Working with the owner, Dominique Ventzke, was a very pleasant experience.

Best regards
Erik


...
- and that scan is great, providing you with a very flexible file to work with towards getting the look you want.  You can darken the image and get great density without boosting any values [meaning that you are not boosting noise].
...

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ErikKaffehr
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« Reply #46 on: December 19, 2012, 01:48:08 PM »
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Hi,

I use Vurscan mostly, in part because I have been involved with its implementation for the DSMP, it has been developed with my scanner as reference and I was doing all the testing.

The Minolta software works using PowerPC emulation on my Mac using Leopard but I think it would not work on latest OS like Lion or Mountain Lion. Vuescan doesn't find it if has not been initialized by Minolta driver, but I think there may be a workaround. The Minolta software is quite OK, BTW.

Best regards
Erik

Erik, are you able to use the Minolta scan software with your scanner?  (I know it's not supported on most current OS.)
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dmerger
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« Reply #47 on: December 19, 2012, 04:04:08 PM »
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Erik, I noted you said that you are not good at scanning negative film.   I expect that that is an overstatement.  In any event, I understand your commitment to VueScan, but thought Iíd pass along something you may want to try with your Minolta scan software.

When you installed the Minolta software, it should automatically have installed two profiles: one for normal positive film scans and one for 16 bit linear scans. There is a third profile, however, in the Minolta program files that doesnít get installed automatically.  It should be labeled MLTF5000n.  That profile is a negative film profile.  I know that there isnít supposed to be such a thing, but itís there none the less.  And it works great (at least for me with the original Minolta 5400 scanner).

If you want to try it, here is what Iíve found works well.  Of course you first need to install the MLTF5000n profile.  Then, in the Minolta software, scan as a negative without any color management.  Make no color or tone adjustments.  Make some low resolution, fast test scans at various exposure settings, using only the master exposure slider.  What youíre looking for is an ETTR exposure. Once you think youíve got the correct exposure, test it by opening it in PS and assigning the MLTF5000n profile (but donít convert to your working color space).  Check the exposure.  Rescan if necessary to get the proper ETTR exposure.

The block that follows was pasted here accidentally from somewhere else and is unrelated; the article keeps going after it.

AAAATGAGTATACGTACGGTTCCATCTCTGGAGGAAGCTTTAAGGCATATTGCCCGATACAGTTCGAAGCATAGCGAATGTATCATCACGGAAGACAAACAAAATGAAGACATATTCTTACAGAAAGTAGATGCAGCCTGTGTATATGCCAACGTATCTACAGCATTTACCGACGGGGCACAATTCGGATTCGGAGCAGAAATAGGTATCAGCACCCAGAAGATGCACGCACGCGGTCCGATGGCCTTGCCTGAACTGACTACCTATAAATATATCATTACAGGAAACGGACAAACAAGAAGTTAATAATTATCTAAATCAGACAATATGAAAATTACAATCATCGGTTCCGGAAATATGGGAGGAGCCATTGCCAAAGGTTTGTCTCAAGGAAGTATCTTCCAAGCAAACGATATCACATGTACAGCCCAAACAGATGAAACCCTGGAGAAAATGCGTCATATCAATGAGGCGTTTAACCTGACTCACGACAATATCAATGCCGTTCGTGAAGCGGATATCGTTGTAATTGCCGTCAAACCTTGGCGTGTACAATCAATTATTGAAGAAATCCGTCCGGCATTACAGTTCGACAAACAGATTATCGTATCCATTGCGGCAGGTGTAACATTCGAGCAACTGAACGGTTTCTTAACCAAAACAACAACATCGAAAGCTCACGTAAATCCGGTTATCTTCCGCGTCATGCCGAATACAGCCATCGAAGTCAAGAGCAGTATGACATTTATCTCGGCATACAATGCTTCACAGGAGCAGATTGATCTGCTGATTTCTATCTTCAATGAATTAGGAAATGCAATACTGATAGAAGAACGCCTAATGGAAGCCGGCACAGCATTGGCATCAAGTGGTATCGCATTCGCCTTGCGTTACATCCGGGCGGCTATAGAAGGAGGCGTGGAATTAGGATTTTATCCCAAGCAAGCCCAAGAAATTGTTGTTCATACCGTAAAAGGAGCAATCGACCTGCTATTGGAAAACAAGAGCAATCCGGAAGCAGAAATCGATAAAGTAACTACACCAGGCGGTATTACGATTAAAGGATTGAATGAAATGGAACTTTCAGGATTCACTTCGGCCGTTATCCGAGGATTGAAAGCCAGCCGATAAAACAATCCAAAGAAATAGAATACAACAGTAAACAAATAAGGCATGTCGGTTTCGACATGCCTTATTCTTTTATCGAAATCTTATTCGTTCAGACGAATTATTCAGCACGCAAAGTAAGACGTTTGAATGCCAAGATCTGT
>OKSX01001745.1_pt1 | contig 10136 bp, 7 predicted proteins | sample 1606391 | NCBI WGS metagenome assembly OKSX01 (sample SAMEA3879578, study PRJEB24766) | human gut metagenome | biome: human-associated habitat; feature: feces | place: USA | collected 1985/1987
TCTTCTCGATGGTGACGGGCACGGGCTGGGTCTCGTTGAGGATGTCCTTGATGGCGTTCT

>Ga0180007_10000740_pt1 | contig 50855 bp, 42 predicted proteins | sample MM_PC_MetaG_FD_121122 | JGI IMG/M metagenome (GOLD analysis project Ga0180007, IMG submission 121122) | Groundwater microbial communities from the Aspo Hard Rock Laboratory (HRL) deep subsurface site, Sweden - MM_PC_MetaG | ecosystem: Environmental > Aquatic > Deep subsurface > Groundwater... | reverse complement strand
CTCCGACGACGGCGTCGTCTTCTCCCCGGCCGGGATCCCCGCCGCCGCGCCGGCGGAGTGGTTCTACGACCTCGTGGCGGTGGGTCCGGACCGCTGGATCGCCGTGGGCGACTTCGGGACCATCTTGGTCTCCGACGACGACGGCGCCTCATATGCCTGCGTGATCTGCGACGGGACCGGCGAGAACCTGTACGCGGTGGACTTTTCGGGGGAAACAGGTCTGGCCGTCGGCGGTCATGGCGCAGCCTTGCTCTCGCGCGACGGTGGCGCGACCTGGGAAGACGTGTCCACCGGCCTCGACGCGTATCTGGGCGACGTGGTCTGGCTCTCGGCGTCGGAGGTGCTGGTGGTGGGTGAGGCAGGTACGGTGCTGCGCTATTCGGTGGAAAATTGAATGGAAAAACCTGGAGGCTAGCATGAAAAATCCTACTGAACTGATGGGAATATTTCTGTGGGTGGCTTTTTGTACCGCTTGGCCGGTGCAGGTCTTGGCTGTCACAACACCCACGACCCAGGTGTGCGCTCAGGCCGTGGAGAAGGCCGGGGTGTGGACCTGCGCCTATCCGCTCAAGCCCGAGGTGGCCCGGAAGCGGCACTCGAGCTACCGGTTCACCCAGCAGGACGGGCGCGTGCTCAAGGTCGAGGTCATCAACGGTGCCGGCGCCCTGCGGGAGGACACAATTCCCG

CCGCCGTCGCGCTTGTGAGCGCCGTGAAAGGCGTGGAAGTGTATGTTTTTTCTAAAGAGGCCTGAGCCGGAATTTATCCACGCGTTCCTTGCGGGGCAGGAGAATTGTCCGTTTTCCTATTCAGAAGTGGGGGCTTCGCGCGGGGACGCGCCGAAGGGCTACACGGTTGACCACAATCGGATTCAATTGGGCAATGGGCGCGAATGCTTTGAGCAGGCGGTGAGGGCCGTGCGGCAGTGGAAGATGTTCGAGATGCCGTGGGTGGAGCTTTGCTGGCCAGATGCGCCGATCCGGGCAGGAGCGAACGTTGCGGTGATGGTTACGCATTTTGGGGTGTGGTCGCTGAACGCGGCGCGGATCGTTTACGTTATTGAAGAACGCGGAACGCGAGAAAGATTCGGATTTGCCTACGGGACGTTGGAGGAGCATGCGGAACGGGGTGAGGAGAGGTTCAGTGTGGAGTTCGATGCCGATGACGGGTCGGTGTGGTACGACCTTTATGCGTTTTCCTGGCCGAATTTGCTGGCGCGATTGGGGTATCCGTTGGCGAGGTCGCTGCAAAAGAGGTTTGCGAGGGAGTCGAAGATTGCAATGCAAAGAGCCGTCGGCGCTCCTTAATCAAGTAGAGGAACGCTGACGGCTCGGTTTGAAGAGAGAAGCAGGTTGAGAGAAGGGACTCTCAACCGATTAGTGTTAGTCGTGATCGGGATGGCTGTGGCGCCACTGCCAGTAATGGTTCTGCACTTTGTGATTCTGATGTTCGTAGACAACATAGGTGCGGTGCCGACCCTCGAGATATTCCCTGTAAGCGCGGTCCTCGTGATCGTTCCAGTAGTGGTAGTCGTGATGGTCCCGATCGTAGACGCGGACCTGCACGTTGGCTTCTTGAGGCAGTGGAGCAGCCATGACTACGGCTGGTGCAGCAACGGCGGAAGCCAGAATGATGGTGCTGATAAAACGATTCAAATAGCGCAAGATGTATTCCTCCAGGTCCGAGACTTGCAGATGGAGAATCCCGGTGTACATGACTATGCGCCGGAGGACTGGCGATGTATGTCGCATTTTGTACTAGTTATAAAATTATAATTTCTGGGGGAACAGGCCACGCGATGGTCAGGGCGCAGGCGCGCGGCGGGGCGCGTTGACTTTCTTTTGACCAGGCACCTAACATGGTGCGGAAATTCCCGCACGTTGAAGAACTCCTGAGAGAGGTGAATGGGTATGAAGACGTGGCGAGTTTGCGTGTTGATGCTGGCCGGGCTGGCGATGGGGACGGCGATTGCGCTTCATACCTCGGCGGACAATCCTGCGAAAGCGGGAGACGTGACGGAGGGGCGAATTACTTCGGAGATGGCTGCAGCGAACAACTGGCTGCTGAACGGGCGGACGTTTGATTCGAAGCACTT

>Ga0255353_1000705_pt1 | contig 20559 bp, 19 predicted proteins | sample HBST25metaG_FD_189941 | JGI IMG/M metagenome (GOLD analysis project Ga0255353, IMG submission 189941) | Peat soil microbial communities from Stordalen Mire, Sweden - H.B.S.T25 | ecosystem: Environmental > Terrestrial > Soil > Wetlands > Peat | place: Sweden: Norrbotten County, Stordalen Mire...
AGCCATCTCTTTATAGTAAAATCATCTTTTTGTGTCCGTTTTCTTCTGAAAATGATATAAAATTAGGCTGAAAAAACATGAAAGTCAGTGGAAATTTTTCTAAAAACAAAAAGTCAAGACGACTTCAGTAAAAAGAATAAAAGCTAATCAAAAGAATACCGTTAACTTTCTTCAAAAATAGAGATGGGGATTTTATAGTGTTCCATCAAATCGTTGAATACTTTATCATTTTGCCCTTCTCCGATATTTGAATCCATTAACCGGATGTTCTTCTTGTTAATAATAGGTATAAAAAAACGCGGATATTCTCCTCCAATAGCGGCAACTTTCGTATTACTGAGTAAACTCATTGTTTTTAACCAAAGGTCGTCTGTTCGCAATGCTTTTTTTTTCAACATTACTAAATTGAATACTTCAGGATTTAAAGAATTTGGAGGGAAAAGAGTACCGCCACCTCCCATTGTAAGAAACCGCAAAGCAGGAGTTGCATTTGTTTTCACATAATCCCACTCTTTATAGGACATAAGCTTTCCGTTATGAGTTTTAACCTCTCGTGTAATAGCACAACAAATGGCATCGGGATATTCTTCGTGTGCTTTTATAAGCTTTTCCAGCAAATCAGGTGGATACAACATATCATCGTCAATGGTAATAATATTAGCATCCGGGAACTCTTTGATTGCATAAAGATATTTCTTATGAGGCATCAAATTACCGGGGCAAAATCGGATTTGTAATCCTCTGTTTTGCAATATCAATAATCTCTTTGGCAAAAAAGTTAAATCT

Once you have the correct exposure dialed in, set your scan resolution to the maximum native scan resolution.  Manual focus on a uniform area if possible so that youíre focusing on the film grain.  Use ICE if you like (which may have a slight effect on the exposure, so test again to be sure you still have the best exposure).  Then scan and save that scan as you would the negative.  Just to be safe, I usually immediately make a copy and work with it. 

Open your scan in PS, assign the MLTF5000n profile, and then convert to your working color space (I use ProPhoto).  At that point I sometimes run Neat Image to reduce film grain, save the file, and then open it in LR for most of my edits.  Of course you can use whatever photo editing program you prefer.

I donít know how the Minolta engineers were able to create their negative profile, but I tried it with Fuji Reala and Kodak Gold 100, and it works great for both of them.

Iím not sure if this profile is something youíll like, but thought that you may want to try it, out of curiosity if nothing else.
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Dean Erger
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« Reply #48 on: December 19, 2012, 08:17:11 PM »
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I want to thank everyone for the excellent discussion.  I'm very glad I asked.  Erik, thank for the images.

I myself am not hung up at this point on the film vs. digital "look" question, I do agree they are different, and you'll definitely get certain looks, particularly if you go for a grainy image, with film you won't match as easily with digital.  Since I shoot mostly landscapes it is detail I am most interested in, so based upon your input, I'll probably mess a bit more with my v700 scanner to see if film holder adjustments help in any way.  It may be my sharpening settings in PS could also use some fine tuning.  I have to admit though, I can post process a lot of digital images a lot faster than scanning, cleaning and post processing from film, even when I'm very careful about pre-cleaning to eliminate as much dust from my film, my work area and my scanner as possible.  One thing I do hate abou the V700 is the glass is not readily removable.  Even in a clean no-smoking house, mine picks up a cloudy film pretty quickly and its a pain to take the unit apart to clean the inside of the glass, thus part of the reason I'm interested in input on the Hasselblad or other scanners.  But, I do worry about making too much more investment in film based work, as the population of film products continues to decline (assuming you don't count the eastern european films that are becoming available).